The new book Strictly Confidential: The Private Volker Fund Memos of Murray N. Rothbard, edited by David Gordon looks great. I already found some gems: see chapter II.1 p. 25, “Are Libertarians ‘Anarchists'”? It has a devastating critique of anarcho-“syndicalists” and left-anarchists. A few delicious choice quotes:
The spurious logic of the dialectic is not open to the left-wing anarchists, who wish to abolish the State and capitalism simultaneously. The nearest those anarchists have come to resolving the problem has been to uphold syndicalism as the ideal. In syndicalism, each group of workers and peasants is supposed to own its means of production in common and plan for itself, while cooperating with other collectives and communes. Logical analysis of these schemes would readily show that the whole program is nonsense. Either of two things would occur: one central agency would plan for and direct the various subgroups, or the collectives themselves would be really autonomous. But the crucial question is whether these agencies would be empowered to use force to put their decisions into effect.
All of the left-wing anarchists have agreed that force is necessary against recalcitrants. But then the first possibility means nothing more nor less than Communism, while the second leads to a real chaos of diverse and clashing communisms, that would probably lead finally to some central Communism after a period of social war. Thus, leftwing anarchism must in practice signify either regular Communism or a true chaos of communistic syndics. In both cases, the actual result must be that the State is reestablished under another name. It is the tragic irony of left-wing anarchism that, despite the hopes of its supporters, it is not really anarchism at all. It is either Communism or chaos.
It is no wonder therefore that the term “anarchism” has received a bad press.
How is it, then, that despite the fatal logical contradictions in left-wing anarchism, there are a highly influential group of British intellectuals who currently belong to this school, including the art critic Sir Herbert Read and the psychiatrist Alex Comfort? The answer is that anarchists, perhaps unconsciously seeing the hopelessness of their position, have made a point of rejecting logic and reason entirely. They stress spontaneity, emotions, instincts, rather than allegedly cold and inhuman logic. By so doing, they can of course remain blind to the irrationality of their position.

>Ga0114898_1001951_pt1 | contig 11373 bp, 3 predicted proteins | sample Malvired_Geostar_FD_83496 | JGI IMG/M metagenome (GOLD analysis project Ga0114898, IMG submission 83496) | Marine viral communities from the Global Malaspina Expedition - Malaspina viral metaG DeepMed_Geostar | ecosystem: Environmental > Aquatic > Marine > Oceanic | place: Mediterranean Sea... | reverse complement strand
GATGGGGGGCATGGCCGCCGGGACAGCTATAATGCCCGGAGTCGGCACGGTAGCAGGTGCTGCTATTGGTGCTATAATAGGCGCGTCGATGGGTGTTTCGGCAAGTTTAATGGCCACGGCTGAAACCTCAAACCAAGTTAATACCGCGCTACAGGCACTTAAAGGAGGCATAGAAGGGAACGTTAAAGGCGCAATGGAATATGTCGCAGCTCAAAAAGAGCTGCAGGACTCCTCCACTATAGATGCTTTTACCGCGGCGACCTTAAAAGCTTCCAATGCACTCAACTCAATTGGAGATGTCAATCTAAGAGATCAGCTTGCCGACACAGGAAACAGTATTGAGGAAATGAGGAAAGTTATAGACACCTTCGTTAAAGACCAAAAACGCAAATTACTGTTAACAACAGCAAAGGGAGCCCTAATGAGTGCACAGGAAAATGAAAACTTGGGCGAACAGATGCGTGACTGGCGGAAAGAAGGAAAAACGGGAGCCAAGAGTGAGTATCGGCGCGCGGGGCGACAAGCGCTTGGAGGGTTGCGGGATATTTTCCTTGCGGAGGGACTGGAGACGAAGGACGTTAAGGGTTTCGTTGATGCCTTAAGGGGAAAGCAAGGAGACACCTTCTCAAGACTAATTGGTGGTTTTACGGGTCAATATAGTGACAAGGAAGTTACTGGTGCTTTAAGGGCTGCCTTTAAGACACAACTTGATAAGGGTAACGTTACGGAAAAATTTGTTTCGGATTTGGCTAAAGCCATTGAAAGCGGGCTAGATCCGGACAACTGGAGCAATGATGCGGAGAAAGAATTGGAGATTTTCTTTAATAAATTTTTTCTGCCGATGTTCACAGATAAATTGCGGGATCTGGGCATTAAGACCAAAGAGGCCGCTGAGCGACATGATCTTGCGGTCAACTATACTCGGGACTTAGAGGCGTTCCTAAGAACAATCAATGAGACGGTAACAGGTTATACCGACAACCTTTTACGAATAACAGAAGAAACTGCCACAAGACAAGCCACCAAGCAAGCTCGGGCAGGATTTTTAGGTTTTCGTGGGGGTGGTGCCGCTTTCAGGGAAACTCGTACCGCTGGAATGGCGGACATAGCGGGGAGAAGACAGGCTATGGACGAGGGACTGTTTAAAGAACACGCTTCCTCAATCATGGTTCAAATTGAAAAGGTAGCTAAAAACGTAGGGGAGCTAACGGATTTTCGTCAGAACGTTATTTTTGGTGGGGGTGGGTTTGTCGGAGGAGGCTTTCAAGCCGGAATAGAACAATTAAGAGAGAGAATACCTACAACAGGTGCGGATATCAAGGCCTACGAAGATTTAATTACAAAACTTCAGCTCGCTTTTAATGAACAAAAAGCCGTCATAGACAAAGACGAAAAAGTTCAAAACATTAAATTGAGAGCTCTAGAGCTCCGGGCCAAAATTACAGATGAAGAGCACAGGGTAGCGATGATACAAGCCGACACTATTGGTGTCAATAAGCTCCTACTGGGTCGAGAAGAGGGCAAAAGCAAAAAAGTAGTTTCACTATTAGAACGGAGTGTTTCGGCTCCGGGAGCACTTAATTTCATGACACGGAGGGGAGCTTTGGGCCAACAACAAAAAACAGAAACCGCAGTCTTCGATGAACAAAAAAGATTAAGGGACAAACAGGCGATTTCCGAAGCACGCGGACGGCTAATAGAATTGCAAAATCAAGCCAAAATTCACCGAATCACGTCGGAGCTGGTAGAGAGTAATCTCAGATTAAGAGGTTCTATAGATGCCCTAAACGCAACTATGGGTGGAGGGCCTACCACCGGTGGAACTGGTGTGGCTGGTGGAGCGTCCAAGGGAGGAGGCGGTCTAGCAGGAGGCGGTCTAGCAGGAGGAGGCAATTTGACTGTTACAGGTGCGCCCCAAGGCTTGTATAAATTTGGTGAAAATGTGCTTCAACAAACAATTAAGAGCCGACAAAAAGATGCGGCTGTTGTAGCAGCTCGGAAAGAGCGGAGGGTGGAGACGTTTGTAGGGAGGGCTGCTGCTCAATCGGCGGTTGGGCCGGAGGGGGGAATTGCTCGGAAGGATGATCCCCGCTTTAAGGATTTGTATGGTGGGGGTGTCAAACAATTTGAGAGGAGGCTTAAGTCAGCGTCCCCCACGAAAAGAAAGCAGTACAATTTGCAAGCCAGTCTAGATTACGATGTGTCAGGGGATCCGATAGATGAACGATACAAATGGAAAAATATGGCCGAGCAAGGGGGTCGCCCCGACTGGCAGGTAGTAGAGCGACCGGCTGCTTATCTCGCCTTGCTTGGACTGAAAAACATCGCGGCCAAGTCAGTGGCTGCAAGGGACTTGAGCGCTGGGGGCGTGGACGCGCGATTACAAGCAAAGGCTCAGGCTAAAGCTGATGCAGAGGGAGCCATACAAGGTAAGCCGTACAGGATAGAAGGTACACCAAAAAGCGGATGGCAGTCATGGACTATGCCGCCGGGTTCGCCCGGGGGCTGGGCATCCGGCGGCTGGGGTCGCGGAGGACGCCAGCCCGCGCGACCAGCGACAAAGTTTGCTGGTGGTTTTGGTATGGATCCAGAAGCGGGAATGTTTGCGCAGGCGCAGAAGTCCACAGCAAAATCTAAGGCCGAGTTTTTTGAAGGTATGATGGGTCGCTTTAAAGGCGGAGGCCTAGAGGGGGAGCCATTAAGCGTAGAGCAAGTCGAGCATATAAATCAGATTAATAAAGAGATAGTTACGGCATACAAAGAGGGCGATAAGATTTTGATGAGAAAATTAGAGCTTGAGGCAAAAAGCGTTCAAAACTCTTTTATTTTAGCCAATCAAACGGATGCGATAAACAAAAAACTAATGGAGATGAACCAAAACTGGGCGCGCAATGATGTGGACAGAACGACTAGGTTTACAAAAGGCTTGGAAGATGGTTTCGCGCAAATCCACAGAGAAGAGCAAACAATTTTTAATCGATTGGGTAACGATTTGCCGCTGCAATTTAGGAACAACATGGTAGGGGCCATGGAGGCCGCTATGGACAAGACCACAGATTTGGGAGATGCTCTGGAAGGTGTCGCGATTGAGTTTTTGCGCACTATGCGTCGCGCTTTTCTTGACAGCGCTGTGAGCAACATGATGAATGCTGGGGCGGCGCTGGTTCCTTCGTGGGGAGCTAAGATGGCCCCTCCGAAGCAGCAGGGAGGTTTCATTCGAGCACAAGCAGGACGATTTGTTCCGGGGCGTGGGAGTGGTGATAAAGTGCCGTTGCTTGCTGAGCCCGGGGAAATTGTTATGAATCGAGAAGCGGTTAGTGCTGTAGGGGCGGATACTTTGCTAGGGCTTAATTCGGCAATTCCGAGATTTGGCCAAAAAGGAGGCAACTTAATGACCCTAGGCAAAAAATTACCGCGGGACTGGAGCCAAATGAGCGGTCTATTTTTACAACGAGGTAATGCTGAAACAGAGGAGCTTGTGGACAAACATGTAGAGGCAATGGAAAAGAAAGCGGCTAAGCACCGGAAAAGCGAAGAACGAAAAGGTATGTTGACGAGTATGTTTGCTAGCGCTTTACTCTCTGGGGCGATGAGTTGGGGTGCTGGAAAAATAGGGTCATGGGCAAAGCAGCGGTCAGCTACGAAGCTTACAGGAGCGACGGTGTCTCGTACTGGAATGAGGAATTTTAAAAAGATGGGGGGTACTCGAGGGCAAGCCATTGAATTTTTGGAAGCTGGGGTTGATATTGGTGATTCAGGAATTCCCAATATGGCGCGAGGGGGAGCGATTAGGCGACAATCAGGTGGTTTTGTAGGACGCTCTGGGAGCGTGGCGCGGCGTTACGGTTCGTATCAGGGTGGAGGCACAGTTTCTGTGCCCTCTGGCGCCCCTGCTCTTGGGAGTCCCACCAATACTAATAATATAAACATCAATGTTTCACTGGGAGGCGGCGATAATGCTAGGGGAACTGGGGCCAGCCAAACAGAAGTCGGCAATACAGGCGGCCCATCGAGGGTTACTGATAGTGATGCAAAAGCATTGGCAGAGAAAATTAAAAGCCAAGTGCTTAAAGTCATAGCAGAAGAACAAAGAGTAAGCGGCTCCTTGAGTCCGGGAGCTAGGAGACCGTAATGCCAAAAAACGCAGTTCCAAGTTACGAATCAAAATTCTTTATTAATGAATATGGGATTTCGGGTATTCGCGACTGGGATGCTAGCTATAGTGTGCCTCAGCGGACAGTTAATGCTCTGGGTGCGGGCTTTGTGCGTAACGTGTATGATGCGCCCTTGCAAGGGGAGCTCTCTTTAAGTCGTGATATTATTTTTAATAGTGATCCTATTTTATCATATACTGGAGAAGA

Of economics, which would show them the impossibility of their system, they are completely ignorant, perhaps more so than any other group of political theorists. The dilemma about coercion they attempt to resolve by the absurd theory that crime would simply disappear if the State were abolished, so that no coercion would have to be used.
Irrationality indeed permeates almost all of the views of the left-wing anarchists. They reject industrialism as well as private property, and tend to favor returning to the handicraft and simple peasant conditions or the Middle Ages. They are fanatically in favor of modern art, which they consider “anarchist” art. They have an intense hatred of money and of material improvements. Living a simple peasant existence, in communes, is extolled as “living the anarchist life,” while a civilized person is supposed to be viciously bourgeois and un-anarchist.
Thus, the ideas of the left-wing anarchists have become a nonsensical jumble, far more irrational than that of the Marxists, and deservedly looked upon with contempt by almost everyone as hopelessly “crackpot.” Unfortunately, the result is that the good criticisms that they sometimes make of state tyranny tend to be tarred with the same “crackpot” brush.
Sounds a lot like today’s debates between regular anarcho-libertarians and “left”-libertarians.